The third theme that was voiced again and again by researchers is the need to re-engineer the national clinical research enterprise for optimal translation of our discoveries into clinical reality. The list of what is needed is long - it includes supporting multidisciplinary clinical research training career paths, introducing innovations in trial design, stimulating translational research, building clinical resources like tissue banks, developing large clinical research networks, and reducing regulatory hurdles. We must explore a standard clinical research informatics strategy, which will permit the formation of nation-wide Acommunities@ of clinical researchers made up of academic researchers, qualified community physicians, and patient groups.
Our vision is to make sure that our citizens benefit from a vibrant clinical research system - a system that will allow us to more efficiently translate our breakthroughs in basic research with the goal of improving health.
The three thematic areas that I just described, that is, new pathways to discovery, multidisciplinary teams, and reengineering the clinical research enterprise, focus on technologies and systems that will enable researchers today and in the future to not only solve problems more quickly, but also to ask questions that we have not been able to ask before - questions so complex that without the aid of these efforts they would be impossible to address.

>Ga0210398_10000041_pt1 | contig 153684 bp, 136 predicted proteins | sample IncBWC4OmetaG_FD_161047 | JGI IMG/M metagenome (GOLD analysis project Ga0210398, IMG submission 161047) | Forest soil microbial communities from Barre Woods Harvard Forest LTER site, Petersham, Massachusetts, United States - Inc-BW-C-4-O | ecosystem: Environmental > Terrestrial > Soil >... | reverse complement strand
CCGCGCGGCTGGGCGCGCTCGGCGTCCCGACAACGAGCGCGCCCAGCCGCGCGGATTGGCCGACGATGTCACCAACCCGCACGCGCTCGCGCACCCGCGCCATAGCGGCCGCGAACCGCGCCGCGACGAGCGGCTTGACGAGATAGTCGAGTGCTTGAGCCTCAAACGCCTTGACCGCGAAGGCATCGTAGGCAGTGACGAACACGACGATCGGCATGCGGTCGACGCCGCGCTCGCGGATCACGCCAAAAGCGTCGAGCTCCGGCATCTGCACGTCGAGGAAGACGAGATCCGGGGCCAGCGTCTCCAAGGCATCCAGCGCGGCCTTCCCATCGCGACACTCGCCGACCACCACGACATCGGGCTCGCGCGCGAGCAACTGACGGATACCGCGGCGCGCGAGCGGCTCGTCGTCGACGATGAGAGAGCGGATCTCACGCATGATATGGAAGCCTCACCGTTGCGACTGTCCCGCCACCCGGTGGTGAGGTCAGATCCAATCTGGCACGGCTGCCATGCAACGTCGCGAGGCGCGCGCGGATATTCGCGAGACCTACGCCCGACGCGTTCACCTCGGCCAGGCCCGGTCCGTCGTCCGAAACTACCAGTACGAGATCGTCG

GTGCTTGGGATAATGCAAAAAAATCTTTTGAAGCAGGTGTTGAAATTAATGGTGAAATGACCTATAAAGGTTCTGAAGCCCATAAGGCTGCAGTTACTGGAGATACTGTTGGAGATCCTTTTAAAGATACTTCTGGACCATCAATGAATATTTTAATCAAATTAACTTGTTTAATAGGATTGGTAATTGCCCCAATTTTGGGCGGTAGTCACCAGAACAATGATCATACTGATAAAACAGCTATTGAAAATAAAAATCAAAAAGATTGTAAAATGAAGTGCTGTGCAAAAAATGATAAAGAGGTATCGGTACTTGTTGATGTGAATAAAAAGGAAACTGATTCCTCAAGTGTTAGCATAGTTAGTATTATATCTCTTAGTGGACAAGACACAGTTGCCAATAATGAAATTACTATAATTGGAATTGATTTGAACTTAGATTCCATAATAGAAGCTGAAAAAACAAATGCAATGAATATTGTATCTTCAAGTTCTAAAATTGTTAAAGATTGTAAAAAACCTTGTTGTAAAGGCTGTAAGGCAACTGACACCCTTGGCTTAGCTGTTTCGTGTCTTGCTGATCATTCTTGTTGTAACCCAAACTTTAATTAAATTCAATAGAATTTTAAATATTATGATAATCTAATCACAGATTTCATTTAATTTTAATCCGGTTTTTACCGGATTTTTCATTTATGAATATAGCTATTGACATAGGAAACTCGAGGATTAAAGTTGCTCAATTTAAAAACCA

Efforts to understand the building blocks of the body's cells and tissues and to understand how complex biological systems work can lead directly to new approaches to improving health or preventing disease. A recently discovered biological phenomenon called RNAi - or RNA interferenceChas led to the development of a new and potent research tool, which is being used to identify the function of specific genes in normal biological and disease processes.
A recent study, co-funded by NIH, used RNAi to identify genes involved in the regulation of fat metabolism in the roundworm experimental model in an effort to better understand obesity. One at a time, each of the 17,000 genes of the round worm was turned off using this novel method. Researchers found that inhibition of 305 genes decreased body fat, whereas inhibition of 112 genes increased fat storage. With this information, researchers identified new genes involved in fat metabolism, genes common in many organisms, including humans. These genes now give researchers multiple new opportunities for understanding obesity and new targets for the development of therapies. This is just one example of how these new approaches are beginning to transform medical research.
Finally and importantly, the NIH must communicate our research results both to the lay public and health professionals. NIH works in partnership with many different organizations to communicate scientific results and health information to the medical research community, health care providers, patients, the media and the general public across the nation. We conduct our education and outreach efforts in collaboration with other federal agencies, state agencies, private sector organizations and national health care organizations. We have made progress in this area. For example, the NIH Web site is now the most accessed of all government health and science web sites. This aspect of our mission will continue to be a priority for NIH.